Hundreds of pilot whales have been found beached on Tasmania’s west coast since Monday, in what is probably Australia’s largest stranding on record.
The BBC reports that while rescuers had managed to save 50, about 380 whales have died. Rescuers are trying to help the remaining estimated 30 whales.
According the BBC the Tasmanian government said the rescue effort would continue “as long as there are live animals”. Official, Nik Deka, said, “While they’re still alive and in water, there’s still hope for them – but as time goes on they do become more fatigued.”
Deka added they would now concentrate on removing the hundreds of carcasses scattered along the coast.
The BBC reports that the whales mainly washed up on sand pits in the water with the first rescuers on Monday having counted about 270 whales. On Tuesday, a helicopter spotted another 200 dead whales nearby, believed to be from the same pod.
Roughly 60 rescuers used equipment to help pull the whales off the sand banks, so they could be fully submerged in water. They were then guided back into deeper waters. However, a strong tide hindered efforts and caused some of the whales to be brought back to shore.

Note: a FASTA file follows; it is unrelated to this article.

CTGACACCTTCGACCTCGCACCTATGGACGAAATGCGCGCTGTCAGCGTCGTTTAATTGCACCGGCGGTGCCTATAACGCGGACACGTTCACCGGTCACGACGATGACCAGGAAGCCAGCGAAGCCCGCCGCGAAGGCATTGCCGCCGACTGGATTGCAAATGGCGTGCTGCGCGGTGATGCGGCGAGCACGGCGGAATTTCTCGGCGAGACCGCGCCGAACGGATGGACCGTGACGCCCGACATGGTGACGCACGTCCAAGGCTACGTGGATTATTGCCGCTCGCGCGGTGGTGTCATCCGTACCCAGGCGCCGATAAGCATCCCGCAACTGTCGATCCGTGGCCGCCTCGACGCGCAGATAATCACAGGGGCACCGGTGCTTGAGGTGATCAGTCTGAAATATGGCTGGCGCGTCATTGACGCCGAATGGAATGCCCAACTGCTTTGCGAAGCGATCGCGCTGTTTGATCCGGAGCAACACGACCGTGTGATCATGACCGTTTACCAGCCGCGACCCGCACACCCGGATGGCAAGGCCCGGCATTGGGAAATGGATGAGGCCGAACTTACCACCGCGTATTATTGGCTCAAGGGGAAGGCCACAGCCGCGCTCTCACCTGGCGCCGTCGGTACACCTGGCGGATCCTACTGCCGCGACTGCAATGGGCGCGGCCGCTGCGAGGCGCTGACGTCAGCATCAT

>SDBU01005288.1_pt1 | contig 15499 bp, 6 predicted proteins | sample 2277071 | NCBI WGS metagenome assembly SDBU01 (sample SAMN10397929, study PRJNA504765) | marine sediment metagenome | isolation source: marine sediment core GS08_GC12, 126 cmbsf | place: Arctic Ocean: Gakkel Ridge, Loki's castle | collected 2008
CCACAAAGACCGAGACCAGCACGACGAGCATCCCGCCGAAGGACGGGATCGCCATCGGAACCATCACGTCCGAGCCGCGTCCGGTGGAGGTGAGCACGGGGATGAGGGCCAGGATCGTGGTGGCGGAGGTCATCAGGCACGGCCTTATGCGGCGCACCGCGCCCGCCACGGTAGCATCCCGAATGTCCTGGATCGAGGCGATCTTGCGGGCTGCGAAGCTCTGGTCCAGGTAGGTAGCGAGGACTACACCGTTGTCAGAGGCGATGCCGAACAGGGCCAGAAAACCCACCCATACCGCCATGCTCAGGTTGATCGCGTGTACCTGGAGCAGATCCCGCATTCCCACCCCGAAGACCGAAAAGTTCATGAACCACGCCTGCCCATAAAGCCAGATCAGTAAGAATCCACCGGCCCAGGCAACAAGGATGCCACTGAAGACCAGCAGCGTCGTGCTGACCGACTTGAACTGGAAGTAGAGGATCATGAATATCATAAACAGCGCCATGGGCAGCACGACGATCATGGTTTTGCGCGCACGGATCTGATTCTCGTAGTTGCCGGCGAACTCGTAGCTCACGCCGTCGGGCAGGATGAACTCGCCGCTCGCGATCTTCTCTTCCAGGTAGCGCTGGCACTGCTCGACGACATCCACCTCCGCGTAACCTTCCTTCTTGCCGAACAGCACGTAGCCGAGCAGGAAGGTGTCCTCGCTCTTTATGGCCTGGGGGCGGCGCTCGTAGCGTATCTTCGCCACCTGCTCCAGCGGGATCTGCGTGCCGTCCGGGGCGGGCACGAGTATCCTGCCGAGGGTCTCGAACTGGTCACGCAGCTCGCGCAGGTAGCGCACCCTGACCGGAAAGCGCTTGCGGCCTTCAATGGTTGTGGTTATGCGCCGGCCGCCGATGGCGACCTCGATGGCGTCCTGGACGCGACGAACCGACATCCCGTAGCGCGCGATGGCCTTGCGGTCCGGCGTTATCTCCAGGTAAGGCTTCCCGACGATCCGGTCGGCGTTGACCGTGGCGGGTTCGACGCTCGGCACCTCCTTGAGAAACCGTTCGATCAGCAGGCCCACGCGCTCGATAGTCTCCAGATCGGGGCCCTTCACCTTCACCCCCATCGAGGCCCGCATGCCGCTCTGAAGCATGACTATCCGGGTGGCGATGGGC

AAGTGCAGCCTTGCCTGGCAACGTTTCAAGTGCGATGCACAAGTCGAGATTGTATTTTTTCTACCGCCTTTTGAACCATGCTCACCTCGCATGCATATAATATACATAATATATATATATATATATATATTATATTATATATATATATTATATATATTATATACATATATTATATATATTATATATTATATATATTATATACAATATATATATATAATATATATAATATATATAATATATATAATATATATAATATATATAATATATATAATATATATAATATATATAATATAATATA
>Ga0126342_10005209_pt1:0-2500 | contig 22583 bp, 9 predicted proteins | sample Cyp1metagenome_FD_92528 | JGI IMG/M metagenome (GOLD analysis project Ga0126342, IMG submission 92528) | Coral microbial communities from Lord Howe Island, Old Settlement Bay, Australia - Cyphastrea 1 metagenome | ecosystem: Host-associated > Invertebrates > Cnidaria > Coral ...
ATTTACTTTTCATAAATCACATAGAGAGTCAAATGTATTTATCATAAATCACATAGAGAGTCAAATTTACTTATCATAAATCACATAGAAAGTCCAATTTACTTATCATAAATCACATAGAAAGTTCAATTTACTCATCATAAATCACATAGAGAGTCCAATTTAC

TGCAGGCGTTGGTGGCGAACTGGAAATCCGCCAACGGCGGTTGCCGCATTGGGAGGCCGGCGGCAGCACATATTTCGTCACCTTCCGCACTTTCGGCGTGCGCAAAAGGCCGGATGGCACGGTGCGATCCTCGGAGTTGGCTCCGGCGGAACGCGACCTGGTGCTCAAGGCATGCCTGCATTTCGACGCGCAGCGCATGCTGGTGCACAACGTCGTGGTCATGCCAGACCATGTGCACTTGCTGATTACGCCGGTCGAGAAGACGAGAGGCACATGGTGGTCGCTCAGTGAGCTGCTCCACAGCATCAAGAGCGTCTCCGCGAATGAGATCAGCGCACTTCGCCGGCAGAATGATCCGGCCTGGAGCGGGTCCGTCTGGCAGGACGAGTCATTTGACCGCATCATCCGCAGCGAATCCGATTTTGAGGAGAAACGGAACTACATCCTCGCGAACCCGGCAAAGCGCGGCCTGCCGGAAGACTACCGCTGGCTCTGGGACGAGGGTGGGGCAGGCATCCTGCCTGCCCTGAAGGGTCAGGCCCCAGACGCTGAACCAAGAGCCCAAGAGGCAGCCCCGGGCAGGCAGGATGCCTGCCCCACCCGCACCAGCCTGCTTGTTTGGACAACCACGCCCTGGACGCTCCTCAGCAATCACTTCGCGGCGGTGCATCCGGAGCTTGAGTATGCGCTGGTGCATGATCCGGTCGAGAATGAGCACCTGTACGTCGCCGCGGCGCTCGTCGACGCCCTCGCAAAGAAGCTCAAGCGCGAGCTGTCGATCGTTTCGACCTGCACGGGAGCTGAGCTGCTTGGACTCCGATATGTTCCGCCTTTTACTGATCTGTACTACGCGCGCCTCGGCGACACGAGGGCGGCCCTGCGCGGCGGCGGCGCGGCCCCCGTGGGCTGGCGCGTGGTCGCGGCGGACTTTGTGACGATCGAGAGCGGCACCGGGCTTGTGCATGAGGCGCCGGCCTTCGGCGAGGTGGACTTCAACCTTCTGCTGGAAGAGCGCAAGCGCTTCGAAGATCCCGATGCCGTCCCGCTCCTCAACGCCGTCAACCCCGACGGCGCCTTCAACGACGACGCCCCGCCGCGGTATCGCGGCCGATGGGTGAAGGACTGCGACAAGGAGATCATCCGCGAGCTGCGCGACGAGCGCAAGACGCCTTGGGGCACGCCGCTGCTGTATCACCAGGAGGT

Meanwhile, Professor Peter Harrison of Southern Cross University’s Whale Research Group said without the buoyancy of the water, the whales would be slowly crushed by the weight of their own bodies. The BBC reports that pilot whales can grow up to 7 metres and weigh up to three tonnes.
Scientists suspect the whales became stranded after following fish to the shore and then becoming disorientated. Pilot whales are reportedly known for becoming stranded in clusters as they travel in large, close-knit groups.
Umm Muhammed Umar